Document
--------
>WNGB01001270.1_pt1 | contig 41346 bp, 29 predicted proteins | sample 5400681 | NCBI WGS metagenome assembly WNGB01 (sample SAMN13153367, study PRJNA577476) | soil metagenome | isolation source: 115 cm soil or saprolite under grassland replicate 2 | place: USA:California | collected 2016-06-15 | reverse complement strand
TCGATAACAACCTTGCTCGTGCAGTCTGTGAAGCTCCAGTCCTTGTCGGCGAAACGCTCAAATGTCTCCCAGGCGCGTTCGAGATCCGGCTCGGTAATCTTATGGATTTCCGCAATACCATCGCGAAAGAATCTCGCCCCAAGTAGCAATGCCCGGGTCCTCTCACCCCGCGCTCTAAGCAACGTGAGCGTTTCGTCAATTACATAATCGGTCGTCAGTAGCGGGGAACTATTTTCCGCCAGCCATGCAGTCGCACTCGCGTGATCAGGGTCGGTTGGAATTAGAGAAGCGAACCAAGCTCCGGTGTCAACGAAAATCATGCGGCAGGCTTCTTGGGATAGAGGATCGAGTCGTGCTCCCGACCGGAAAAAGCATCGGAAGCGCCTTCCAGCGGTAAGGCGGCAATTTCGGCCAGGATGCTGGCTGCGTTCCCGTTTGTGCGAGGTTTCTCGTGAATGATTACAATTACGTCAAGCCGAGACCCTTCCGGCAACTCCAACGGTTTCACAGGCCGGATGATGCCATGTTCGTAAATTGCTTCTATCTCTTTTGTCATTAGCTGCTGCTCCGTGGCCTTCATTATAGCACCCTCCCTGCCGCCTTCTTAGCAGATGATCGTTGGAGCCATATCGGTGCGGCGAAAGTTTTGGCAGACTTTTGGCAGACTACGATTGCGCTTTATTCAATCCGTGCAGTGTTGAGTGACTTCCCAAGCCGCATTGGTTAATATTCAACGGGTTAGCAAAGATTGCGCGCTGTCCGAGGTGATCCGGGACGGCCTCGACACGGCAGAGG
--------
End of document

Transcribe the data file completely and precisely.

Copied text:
>WNGB01001270.1_pt1 | contig 41346 bp, 29 predicted proteins | sample 5400681 | NCBI WGS metagenome assembly WNGB01 (sample SAMN13153367, study PRJNA577476) | soil metagenome | isolation source: 115 cm soil or saprolite under grassland replicate 2 | place: USA:California | collected 2016-06-15 | reverse complement strand
TCGATAACAACCTTGCTCGTGCAGTCTGTGAAGCTCCAGTCCTTGTCGGCGAAACGCTCAAATGTCTCCCAGGCGCGTTCGAGATCCGGCTCGGTAATCTTATGGATTTCCGCAATACCATCGCGAAAGAATCTCGCCCCAAGTAGCAATGCCCGGGTCCTCTCACCCCGCGCTCTAAGCAACGTGAGCGTTTCGTCAATTACATAATCGGTCGTCAGTAGCGGGGAACTATTTTCCGCCAGCCATGCAGTCGCACTCGCGTGATCAGGGTCGGTTGGAATTAGAGAAGCGAACCAAGCTCCGGTGTCAACGAAAATCATGCGGCAGGCTTCTTGGGATAGAGGATCGAGTCGTGCTCCCGACCGGAAAAAGCATCGGAAGCGCCTTCCAGCGGTAAGGCGGCAATTTCGGCCAGGATGCTGGCTGCGTTCCCGTTTGTGCGAGGTTTCTCGTGAATGATTACAATTACGTCAAGCCGAGACCCTTCCGGCAACTCCAACGGTTTCACAGGCCGGATGATGCCATGTTCGTAAATTGCTTCTATCTCTTTTGTCATTAGCTGCTGCTCCGTGGCCTTCATTATAGCACCCTCCCTGCCGCCTTCTTAGCAGATGATCGTTGGAGCCATATCGGTGCGGCGAAAGTTTTGGCAGACTTTTGGCAGACTACGATTGCGCTTTATTCAATCCGTGCAGTGTTGAGTGACTTCCCAAGCCGCATTGGTTAATATTCAACGGGTTAGCAAAGATTGCGCGCTGTCCGAGGTGATCCGGGACGGCCTCGACACGGCAGAGG